America and Europe on Veterans Day

Alexander Watson has a thought-provoking op-ed in the NY Times on how today’s holiday is observed in Europe (Armistice Day) compared to Stateside (Veteran’s Day). It resonated with a moving post I read this morning by Jean-Dominique Merchet at Secret Défense about the last battle of WWI, an ill-fated river-crossing ordered and carried out the morning of Nov. 11 despite the French command knowing that the Armistice would take effect at 11am that day. And while the symbollism of the armistice saving the continent from the brink — the eleventh hour of the eleventh day of the eleventh month — didn’t keep it from plunging into war just twenty years later, the enormous loss of life in Europe over the course of the 20th century left its mark, and explains Europeans’ oft-derided emphasis on statecraft and diplomacy to resolve conflict.

Meanwhile, I’ve made this point before, but I think it’s worth making again today, Veterans Day. Namely that one of the great and welcome distinctions between America’s reaction to the current unpopular war in Iraq and its last unpopular war in Vietnam is that public opinion of the military as an institution has remained solid. Despite being based outside of the States, I see it in my work by the way in which professional military sites like Small Wars Journal and Abu Muqawama have developed not only crossover audiences, but a civilian-military diaologue that strengthens the national fabric, rather than tearing at it.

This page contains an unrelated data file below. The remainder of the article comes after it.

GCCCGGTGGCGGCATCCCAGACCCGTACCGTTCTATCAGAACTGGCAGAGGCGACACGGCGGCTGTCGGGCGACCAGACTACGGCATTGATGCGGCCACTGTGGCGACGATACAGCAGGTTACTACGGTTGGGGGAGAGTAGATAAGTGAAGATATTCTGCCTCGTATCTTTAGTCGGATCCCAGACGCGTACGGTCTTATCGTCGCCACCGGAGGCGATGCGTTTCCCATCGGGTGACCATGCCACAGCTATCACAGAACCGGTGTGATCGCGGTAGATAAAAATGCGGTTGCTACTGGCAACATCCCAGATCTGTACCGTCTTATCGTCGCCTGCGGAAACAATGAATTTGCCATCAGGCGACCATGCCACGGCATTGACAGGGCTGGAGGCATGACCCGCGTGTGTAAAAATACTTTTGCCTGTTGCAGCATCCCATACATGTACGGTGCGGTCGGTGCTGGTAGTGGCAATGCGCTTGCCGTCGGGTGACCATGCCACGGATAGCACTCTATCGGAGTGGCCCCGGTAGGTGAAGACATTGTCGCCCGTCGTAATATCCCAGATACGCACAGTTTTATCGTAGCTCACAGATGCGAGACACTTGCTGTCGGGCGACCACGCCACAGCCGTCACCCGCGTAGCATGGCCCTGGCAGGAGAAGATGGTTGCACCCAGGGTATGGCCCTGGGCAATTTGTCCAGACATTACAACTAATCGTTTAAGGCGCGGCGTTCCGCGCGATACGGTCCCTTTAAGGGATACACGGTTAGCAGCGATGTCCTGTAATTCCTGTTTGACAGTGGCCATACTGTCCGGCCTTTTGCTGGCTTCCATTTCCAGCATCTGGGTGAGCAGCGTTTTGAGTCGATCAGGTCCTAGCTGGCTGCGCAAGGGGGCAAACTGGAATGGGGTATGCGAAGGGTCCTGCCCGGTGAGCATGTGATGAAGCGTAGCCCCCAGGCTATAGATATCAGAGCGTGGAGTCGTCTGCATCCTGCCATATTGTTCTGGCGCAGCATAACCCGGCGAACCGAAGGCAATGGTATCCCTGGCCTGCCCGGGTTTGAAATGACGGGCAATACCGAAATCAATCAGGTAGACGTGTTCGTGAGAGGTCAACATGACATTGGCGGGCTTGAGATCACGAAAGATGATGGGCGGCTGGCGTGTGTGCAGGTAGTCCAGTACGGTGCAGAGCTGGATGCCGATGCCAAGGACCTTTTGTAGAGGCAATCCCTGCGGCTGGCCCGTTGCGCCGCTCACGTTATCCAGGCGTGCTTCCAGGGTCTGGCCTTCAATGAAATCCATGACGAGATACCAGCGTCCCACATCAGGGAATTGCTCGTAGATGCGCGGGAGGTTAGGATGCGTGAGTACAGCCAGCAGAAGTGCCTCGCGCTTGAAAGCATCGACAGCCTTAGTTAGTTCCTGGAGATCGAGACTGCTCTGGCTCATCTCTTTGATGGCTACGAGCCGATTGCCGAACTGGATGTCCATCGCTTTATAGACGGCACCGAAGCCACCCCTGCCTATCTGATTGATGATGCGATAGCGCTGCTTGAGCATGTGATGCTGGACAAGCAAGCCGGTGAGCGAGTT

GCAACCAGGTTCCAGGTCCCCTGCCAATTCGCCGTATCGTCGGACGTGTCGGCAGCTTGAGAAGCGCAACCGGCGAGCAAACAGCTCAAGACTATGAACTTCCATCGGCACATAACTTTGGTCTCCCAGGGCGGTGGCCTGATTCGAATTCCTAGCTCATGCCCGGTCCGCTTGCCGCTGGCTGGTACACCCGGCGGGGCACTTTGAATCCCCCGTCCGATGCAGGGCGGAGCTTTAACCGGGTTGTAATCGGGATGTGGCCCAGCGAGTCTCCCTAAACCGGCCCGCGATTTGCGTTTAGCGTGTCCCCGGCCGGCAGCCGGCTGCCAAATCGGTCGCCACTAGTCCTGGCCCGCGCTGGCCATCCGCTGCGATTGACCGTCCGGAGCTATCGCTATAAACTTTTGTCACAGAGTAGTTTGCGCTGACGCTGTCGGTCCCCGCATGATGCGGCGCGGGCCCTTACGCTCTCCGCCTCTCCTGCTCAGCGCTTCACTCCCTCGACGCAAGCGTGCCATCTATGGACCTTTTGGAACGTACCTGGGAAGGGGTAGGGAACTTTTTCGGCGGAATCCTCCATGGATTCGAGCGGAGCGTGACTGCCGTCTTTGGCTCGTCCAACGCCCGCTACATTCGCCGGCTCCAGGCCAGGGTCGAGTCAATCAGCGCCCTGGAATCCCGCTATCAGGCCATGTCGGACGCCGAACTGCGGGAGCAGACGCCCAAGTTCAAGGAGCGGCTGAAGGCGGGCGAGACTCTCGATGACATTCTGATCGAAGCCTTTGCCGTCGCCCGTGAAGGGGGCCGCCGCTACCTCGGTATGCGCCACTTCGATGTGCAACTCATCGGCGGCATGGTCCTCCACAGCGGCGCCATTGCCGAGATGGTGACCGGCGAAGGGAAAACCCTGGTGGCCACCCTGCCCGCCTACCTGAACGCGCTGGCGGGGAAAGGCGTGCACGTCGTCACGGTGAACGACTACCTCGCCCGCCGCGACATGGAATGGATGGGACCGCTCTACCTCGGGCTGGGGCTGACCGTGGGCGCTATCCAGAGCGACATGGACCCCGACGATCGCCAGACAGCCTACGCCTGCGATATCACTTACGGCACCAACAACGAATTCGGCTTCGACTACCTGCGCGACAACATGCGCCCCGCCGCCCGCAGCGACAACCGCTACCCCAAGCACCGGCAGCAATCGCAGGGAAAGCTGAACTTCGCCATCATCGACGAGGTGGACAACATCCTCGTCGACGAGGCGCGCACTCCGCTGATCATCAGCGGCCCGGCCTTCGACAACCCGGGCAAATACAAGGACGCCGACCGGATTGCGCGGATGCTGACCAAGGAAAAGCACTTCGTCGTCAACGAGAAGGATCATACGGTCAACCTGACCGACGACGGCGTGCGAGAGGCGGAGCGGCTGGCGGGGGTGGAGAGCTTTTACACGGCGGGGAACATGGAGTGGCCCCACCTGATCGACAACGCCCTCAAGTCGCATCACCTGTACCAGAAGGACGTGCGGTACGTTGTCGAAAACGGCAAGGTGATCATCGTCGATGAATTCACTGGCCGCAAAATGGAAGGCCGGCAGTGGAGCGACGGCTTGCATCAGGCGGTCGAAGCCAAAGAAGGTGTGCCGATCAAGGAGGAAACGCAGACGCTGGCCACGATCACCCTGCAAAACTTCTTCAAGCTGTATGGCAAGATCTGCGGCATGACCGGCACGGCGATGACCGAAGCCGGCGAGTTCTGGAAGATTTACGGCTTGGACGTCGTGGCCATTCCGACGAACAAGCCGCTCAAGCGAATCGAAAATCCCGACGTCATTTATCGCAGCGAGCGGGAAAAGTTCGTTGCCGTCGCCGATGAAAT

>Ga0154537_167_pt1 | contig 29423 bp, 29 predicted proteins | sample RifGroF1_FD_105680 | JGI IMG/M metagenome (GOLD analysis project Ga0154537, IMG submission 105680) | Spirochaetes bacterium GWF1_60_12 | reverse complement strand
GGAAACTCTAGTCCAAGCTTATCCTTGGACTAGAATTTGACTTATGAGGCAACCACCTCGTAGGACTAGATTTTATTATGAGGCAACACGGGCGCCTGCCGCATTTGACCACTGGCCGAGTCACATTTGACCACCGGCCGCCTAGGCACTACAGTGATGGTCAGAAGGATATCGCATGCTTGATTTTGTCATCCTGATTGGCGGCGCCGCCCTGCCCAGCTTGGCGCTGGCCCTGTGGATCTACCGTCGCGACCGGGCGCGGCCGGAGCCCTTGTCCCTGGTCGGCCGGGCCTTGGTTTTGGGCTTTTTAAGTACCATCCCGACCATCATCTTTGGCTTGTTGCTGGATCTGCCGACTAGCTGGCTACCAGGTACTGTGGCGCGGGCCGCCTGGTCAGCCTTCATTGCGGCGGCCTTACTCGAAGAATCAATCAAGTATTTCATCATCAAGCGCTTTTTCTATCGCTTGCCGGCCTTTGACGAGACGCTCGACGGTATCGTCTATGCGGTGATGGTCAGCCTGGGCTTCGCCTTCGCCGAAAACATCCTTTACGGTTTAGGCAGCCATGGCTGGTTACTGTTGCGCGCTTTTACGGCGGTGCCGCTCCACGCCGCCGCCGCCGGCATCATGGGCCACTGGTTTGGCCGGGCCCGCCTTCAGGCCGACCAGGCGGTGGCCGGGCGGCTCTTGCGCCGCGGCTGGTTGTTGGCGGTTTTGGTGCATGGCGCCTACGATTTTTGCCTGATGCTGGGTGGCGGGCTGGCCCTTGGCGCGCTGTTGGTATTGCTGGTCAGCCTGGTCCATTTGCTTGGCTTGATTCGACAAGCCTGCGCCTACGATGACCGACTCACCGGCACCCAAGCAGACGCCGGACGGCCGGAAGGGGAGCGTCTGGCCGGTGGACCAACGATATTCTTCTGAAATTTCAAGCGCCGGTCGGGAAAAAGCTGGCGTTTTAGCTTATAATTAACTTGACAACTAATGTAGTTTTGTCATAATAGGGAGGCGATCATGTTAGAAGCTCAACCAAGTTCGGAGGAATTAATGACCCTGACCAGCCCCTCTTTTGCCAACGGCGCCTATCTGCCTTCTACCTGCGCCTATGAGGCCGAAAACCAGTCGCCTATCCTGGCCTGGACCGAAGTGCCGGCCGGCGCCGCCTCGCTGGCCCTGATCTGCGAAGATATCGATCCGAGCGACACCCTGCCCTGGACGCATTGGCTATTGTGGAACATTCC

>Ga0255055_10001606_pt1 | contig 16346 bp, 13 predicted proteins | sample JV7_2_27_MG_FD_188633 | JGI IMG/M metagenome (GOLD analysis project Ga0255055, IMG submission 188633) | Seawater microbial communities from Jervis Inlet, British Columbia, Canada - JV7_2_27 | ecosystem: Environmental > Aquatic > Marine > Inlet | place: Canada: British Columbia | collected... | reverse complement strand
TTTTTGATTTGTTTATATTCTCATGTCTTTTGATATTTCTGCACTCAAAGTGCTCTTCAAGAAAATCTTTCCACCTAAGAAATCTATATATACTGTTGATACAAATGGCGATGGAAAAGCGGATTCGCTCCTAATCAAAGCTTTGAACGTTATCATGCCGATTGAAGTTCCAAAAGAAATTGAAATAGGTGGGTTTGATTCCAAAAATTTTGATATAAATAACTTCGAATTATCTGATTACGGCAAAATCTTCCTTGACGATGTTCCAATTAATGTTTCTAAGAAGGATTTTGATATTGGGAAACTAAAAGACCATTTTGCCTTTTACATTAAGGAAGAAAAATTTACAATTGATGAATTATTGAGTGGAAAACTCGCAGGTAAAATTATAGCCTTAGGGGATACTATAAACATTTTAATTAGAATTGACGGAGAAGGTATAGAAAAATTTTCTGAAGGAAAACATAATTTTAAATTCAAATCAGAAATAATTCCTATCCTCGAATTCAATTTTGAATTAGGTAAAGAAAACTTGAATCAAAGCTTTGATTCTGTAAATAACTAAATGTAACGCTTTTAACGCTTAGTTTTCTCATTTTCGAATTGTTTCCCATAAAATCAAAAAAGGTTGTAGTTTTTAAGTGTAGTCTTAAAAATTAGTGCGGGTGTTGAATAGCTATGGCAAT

I think part of that has to do with the way in which the military itself has led the way by calling its own doctrine and practices into question. Another factor is that, no matter how divisive and partisan American politics has been over the past decade, the nation itself has not experienced the same kind of cultural turmoil as accompanied the Vietnam War. Finally, while the Vietnam War coincided with the upheaval of the civil rights movement, with its enormous early successes but also the later violence and disillusionment, the Iraq War coincides with one of America’s more dramatic historical advances in terms of its racial legacy.

There are probably other factors at work, but for whatever reason, the discussion and criticism of the Iraq War has remained at a strategic and doctrinal level, without calling into question the men and women who have served. And rightly so. It’s a healthy debate that strenthens us as a nation.